In my last column for this publication ("In House and It Feels So Good
," December 2012), I waxed poetic about how glad I was to leave the law firm world behind for an in-house job. But in my euphoria, I failed to address one key question that so many aspiring GCs have asked me over the years: Just what exactly does a law firm lawyer need to know to successfully make the transition? First of all, when you go in house you'll hear a lot more numbers thrown around than you did before. At a law firm, all you really have to focus on is your billable hours. Sure, from time to time accounting may harass you about collections (and sometimes the managing partner might call), but that's about it. In the corporate world, by contrast, people obsess about revenues, profits, losses, EPS, margins, EBITDA, sales commissions, distributor percentages, quarterly goals, stock option strike prices, and, of course, share price. Here's what I've learned, though: Despite whatever snide comments you might hear from sales that you're from the "Revenue Prevention" department, you will have absolutely no impact on any of these stats. In fact, for a GC, only two numbers really matter: the CEO's office phone number, and the CEO's mobile phone number. The rest you can safely ignore.
You can also take comfort knowing that as an inside attorney you will be privy to all the information and secrets that businesspeople are otherwise loathe to share with their lawyers. You are, after all, now part of the team. Nothing will be hidden from you. So don't give it another thought when conversations abruptly stop when you enter the room. You are just being paranoid.
You can also be assured that everything you need to know to effectively do your job will be shared with you - in advance. People will actively seek you out to keep you informed. There will be no surprises.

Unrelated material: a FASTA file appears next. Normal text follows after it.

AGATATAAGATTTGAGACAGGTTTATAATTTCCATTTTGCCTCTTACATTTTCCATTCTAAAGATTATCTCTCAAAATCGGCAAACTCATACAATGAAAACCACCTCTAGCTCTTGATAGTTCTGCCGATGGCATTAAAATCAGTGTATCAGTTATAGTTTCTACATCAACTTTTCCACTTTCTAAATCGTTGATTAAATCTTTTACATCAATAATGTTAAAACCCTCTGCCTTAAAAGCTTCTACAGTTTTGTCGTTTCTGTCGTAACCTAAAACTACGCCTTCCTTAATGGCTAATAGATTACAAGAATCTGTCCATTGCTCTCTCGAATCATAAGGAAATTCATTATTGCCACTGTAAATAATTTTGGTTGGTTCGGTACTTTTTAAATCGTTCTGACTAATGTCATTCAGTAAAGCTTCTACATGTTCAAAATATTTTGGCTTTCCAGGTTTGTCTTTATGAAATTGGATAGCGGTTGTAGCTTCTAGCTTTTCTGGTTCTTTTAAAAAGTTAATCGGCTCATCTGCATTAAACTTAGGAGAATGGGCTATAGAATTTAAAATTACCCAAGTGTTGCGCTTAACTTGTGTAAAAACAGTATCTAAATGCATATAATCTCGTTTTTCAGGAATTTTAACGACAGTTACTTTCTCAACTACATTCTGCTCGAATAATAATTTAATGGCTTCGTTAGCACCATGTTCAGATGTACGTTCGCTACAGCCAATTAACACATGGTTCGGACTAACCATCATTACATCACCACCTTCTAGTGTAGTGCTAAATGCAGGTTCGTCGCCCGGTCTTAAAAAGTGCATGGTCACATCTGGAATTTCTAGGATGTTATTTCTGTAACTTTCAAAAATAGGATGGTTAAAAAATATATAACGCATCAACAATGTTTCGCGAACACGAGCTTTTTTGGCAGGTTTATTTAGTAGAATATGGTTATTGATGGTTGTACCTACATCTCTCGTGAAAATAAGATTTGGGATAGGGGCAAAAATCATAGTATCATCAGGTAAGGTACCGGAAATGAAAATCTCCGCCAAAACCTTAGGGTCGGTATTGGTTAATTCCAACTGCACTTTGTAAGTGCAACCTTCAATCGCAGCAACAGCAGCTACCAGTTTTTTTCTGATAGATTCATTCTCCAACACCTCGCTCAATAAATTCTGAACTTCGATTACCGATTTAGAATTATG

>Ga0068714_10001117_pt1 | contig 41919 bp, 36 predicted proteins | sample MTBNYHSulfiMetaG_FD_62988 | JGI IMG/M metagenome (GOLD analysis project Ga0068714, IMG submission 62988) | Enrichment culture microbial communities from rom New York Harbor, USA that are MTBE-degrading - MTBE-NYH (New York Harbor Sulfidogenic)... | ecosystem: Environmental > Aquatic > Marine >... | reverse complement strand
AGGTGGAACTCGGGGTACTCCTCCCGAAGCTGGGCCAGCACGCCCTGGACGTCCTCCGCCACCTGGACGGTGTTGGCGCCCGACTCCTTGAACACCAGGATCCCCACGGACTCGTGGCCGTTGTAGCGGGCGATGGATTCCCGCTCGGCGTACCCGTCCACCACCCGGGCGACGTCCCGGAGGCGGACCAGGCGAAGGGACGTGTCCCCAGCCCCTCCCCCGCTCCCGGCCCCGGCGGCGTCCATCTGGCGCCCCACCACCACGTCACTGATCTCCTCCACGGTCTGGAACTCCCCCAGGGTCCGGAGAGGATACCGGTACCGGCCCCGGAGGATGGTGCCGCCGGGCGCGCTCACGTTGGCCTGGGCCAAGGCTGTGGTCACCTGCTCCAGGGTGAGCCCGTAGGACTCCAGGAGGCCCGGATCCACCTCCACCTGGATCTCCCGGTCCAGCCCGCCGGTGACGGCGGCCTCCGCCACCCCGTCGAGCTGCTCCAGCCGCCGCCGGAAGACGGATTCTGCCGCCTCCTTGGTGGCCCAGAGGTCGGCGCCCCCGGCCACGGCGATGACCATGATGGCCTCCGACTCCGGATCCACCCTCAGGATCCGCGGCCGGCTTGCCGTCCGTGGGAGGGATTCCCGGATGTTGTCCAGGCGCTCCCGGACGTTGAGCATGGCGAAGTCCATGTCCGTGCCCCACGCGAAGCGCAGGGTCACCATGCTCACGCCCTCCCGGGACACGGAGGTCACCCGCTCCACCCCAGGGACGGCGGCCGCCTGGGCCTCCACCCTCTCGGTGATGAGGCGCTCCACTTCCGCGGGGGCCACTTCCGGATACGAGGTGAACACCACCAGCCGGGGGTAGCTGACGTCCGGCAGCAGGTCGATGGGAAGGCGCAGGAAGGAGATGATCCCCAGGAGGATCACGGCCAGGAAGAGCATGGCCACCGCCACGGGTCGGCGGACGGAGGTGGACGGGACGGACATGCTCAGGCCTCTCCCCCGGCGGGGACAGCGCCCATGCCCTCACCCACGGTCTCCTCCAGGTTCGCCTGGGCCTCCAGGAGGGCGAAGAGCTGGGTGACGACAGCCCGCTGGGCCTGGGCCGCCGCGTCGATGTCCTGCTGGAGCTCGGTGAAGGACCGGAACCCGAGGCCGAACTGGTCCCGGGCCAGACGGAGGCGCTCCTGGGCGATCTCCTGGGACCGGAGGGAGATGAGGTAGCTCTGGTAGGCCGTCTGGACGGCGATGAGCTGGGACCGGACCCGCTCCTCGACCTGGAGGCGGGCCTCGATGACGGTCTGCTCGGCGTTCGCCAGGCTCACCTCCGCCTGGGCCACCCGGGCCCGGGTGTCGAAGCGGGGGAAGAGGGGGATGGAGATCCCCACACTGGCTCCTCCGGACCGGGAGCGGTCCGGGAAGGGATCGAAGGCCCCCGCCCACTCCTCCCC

With one exception. You will be pleasantly surprised to find that your business colleagues love to learn new things about the law, whether it's about the SEC, Sarbanes-Oxley, the Justice Department, the FTC, the FCPA, the Serious Fraud Office, the U.K. Bribery Act, export compliance, antitrust law, antidiscrimination laws, intellectual property law, privacy and data protection law, how different states and countries have different rules, or the latest hot topics you learned at your last CLE class. These discussions will keep your colleagues mercifully distracted from such mundane tasks as meeting forecasts and staying within budget. Your colleagues also will show their gratitude to you by quickly soaking up this new knowledge. So be prepared for a flood of requests for additional information.
You will also learn the true joy of corporate meetings. As everyone knows, they always start and finish on time. No one meanders. Well, almost no one. I once witnessed a 20-minute debate over whether the word meander
came from a river by the same name in Turkey. (Most in the room agreed that it did.)
Conference calls are almost as enjoyable. Even though the participants sit at their own desks, you can be sure that no one will give in to the temptation to surf the Internet. All participants always stay focused.
But perhaps the very greatest pleasure for a lawyer in the corporate world is email. The clever "cc" option means that many, if not most, of the missives sent your way will never even be addressed to you. But people will take comfort in knowing that you read them (or at least take comfort in being able to say that they assume you read them).
As an experienced lawyer, you will be especially impressed by how many of these emails take definitive positions on complex legal issues, saving you a tremendous amount of time and effort. And, of course, by the time the emails get to you, they will already have been circulated to dozens of your corporate colleagues, meaning that you will not have to worry about sending them around yourself.
Oh, and one last point: Forget about reading the Wall Street Journal
or the Financial Times
. Just remember to read "Dilbert" every day.
Rich Gray is the Silicon Valley-based vice president and group general counsel of Spirent Communications.